Amid the economic recession experienced by developed countries which slow down their economic growth hampering the global trades, Indonesia amazingly sustains its economic growth well above the average of 6%.
Within the region, the size of the Indonesian economy in term of gross domestic product (GDP) reached 42% that of Asean countries. Coupled with the growing Indonesian middle economic class with the annual income up to US$ 4,000 reaching over 50 million people, the purchasing power of Indonesian people are significantly increasing.
What are the driving forces that make Indonesian economic so resilience? There should be, for sure, something fundamentals which are overlooked by most people including the policy-makers i.e. the mobility and intense communication among the people that make them fluid and dynamic.
Along with the advance of the technology which is appropriate for the big and vast country like Indonesia such as more efficient and cheap motorcycles, effective and affordable mobile phones and low-cost wide-body carriers that are capable to massively transport people across the archipelago boost the national economic growth without due expense to the government budget.
The statistical data show that in 2011, there were around 68,8 million motorcycles and 9,5 million cars distributed all over Indonesia, aside from 2,3 million buses and 4,9 million trucks. Considering the Indonesian population is around 238 million then there are about 3.5 motorcycles per capita on top of passenger cars and buses. This means that every family in Indonesia possesses one motorcycle. If the trend of increasing motorcycle use continues, the short-distance public transportation will soon cease to exist.
The traffic jams caused by motorcycles in the big cities which most people are blaming to are not the portrait of the traffic condition within the whole country. In rural areas, this kind mode of transportation is still scarce restricted by peasants' low purchasing power. The traffic problem in the metropolitan cities cannot and shall not be used as a barometer to restrict the use of motorcycles within the country.
The positive upshot of people mobility is speeding up by the tremendous increase of mobile phones ownership among the people throughout the archipelago which recently reach around 250 million. This means that every person in Indonesia, babies included, possesses one mobile phone. Indonesia ranks as the biggest four after China, India, and the USA. However, in term of the number of mobile phones per capita, Indonesia slightly leaves China, India, and the USA behind.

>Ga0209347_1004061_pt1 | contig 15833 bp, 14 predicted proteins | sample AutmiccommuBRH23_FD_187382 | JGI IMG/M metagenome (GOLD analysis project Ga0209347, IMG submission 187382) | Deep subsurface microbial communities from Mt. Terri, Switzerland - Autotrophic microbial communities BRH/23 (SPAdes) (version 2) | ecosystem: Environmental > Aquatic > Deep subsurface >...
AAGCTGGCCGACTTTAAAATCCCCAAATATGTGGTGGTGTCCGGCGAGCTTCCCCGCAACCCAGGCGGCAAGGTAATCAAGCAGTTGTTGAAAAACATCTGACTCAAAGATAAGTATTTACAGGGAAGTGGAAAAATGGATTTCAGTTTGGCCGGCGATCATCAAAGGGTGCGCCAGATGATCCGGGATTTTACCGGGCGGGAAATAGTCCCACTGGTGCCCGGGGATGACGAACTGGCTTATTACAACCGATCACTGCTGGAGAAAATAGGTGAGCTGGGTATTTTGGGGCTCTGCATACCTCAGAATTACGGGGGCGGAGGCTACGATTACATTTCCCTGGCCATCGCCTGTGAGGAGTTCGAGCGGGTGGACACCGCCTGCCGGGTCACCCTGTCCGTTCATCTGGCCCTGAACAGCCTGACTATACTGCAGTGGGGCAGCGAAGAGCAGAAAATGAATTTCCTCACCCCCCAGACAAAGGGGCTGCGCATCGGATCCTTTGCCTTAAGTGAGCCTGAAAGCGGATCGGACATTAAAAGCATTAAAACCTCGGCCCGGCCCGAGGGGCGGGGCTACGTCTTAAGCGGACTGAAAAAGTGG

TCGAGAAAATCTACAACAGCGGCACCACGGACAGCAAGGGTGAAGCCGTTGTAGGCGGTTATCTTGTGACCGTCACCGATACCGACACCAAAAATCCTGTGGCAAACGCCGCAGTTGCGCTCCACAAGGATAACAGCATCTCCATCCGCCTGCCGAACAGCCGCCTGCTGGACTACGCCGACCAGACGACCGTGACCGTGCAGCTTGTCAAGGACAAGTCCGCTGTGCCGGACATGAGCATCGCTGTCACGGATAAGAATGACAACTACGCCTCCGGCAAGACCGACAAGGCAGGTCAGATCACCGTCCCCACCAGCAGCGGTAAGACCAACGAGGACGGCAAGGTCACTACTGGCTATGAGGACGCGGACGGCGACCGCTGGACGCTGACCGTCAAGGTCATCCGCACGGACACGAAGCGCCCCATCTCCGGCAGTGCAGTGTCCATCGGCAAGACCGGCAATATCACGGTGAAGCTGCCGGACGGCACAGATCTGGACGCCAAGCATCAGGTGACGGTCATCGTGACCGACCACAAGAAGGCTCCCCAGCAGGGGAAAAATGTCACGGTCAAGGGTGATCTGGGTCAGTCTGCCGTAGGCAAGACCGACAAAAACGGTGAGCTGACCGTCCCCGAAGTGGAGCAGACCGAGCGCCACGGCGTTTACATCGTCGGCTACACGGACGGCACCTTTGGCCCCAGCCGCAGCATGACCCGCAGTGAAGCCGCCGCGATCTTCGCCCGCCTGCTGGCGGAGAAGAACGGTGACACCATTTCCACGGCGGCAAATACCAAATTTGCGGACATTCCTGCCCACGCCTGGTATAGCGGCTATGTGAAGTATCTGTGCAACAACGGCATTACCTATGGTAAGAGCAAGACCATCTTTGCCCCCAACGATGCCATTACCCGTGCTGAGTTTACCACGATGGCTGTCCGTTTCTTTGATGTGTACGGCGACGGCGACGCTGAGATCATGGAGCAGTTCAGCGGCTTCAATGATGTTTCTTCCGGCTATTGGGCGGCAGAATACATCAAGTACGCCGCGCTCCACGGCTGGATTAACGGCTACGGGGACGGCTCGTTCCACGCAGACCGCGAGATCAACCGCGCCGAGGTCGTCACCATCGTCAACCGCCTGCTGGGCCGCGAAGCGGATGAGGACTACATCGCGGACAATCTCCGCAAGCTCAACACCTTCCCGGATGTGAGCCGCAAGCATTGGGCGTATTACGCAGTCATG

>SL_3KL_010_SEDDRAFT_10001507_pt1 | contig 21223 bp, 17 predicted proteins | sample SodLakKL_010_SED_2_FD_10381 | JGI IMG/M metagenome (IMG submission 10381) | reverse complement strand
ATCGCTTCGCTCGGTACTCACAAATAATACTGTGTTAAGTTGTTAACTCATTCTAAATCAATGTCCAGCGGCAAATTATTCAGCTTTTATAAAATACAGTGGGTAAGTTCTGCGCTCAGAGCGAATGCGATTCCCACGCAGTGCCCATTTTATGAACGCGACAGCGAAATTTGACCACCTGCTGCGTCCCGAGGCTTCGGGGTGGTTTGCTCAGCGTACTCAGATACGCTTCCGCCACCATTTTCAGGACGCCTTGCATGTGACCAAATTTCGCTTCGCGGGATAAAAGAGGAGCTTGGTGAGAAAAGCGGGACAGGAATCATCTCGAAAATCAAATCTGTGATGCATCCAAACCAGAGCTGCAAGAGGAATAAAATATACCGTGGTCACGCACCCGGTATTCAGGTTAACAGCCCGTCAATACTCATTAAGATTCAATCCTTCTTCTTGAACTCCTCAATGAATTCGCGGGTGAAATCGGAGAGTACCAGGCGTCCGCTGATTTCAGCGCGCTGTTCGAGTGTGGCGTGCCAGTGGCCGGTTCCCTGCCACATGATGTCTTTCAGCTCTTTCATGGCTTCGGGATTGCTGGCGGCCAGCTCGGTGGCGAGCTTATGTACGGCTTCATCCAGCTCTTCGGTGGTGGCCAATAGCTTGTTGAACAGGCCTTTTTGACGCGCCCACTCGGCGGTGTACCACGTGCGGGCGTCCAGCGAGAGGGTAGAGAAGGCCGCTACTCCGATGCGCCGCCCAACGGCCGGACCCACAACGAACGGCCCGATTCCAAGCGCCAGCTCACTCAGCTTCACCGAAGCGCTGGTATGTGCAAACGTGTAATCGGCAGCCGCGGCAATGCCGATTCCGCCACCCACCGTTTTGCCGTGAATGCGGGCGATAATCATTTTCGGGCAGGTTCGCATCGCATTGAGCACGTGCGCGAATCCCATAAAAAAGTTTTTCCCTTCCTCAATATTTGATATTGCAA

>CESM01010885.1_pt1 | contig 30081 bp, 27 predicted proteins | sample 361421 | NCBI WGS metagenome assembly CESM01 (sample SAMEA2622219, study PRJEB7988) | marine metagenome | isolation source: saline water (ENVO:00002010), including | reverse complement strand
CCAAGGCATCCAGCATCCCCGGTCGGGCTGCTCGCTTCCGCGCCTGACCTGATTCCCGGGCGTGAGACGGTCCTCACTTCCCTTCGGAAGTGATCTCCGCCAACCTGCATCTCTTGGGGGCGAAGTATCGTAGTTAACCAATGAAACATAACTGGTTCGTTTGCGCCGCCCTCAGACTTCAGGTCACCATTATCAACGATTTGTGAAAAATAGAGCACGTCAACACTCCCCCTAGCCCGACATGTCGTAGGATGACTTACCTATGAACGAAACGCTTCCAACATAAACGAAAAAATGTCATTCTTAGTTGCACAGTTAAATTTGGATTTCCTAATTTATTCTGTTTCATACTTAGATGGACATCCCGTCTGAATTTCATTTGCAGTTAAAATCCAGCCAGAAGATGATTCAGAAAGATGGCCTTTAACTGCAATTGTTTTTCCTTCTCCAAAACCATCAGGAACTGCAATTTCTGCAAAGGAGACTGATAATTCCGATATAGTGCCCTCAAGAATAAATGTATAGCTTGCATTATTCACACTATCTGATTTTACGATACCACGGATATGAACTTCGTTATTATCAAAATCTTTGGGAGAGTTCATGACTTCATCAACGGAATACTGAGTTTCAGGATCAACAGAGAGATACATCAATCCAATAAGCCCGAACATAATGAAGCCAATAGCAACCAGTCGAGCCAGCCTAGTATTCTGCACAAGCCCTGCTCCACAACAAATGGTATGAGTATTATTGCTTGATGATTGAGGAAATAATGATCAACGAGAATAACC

In term of money circulation which drives the economic dynamics of the country, the figure is very significant. Indonesian people are very talkative spending on average around Rp 50,000 per capita per month for pulses or around Rp 150 trillion annually, equivalent to one-tenth of the national budget.
This dynamic pace is further amplified by the low-cost carriers (LCC) which last year was capable to carry 50 million passengers out of 66 million total air passengers. The market growth of LCC aviation is in average 18% per year, passing over the overall national airlines market growth averaging 16.3%. It is expected that in 2015, LCC passengers will reach 80% or 73 million out of the total 90 million passengers.
However, there should be an extra effort to overcome the infrastructure shortfall. The tremendous increase of the passengers is not matched by the improvement of the runways in many airports outside Java to accommodate wide-body carriers such as Boeing 737. Even Soekarno-Hatta airport which was designed for facilitating 22 million passengers annually now are overloaded by around 52 million passengers.
Low-cost carriers help accelerate the economic growth as people mobility across the archipelago is enhanced, breaking through the distant barrier that hinders the inter-trading across the country. One of the good solutions to break the frontier areas isolation is the use of the amphibious airplanes which are capable to land on the beach and lakes which may also attract the foreign as well as domestic tourists to visit the beautiful but isolated watery spots and isles.
Notwithstanding, there is a negative factor that may hinder the country's economic growth in the long term. People are not aware that the extremely asymmetric economic gains distribution where the minority of around 5% of the total population holds 80% of the economic wealth is the consequence of the government policy that keeps holding cheap labor wage (and also low paid civil servants) used as the national competitive advantage.
This long-standing fallacy makes the wage of Indonesia labor gradually become lower and lower compared to that of the neighboring countries such as Malaysia, which was in par around the 1960s. The high gap of labor wage culminates in the “exodus” of many Indonesian males and female work-forces abroad surrendering their fates on the mercy of their foreign masters.
To overcome this irregularity, the government, as well as all the stakeholders, should have shifted their mindset. The danger to keep this erroneous policy is that the social tension (not mingle with political upheaval) will grow up marked by intensive strikes led by various labor unions. The government should heavily scrutinize the financial report of the "big" established company which claims that they cannot afford to pay the minimum wage.
The human resources quality improvement, the motto which is repeatedly uttered, is just lip service if not genuinely supported by their welfare improvement.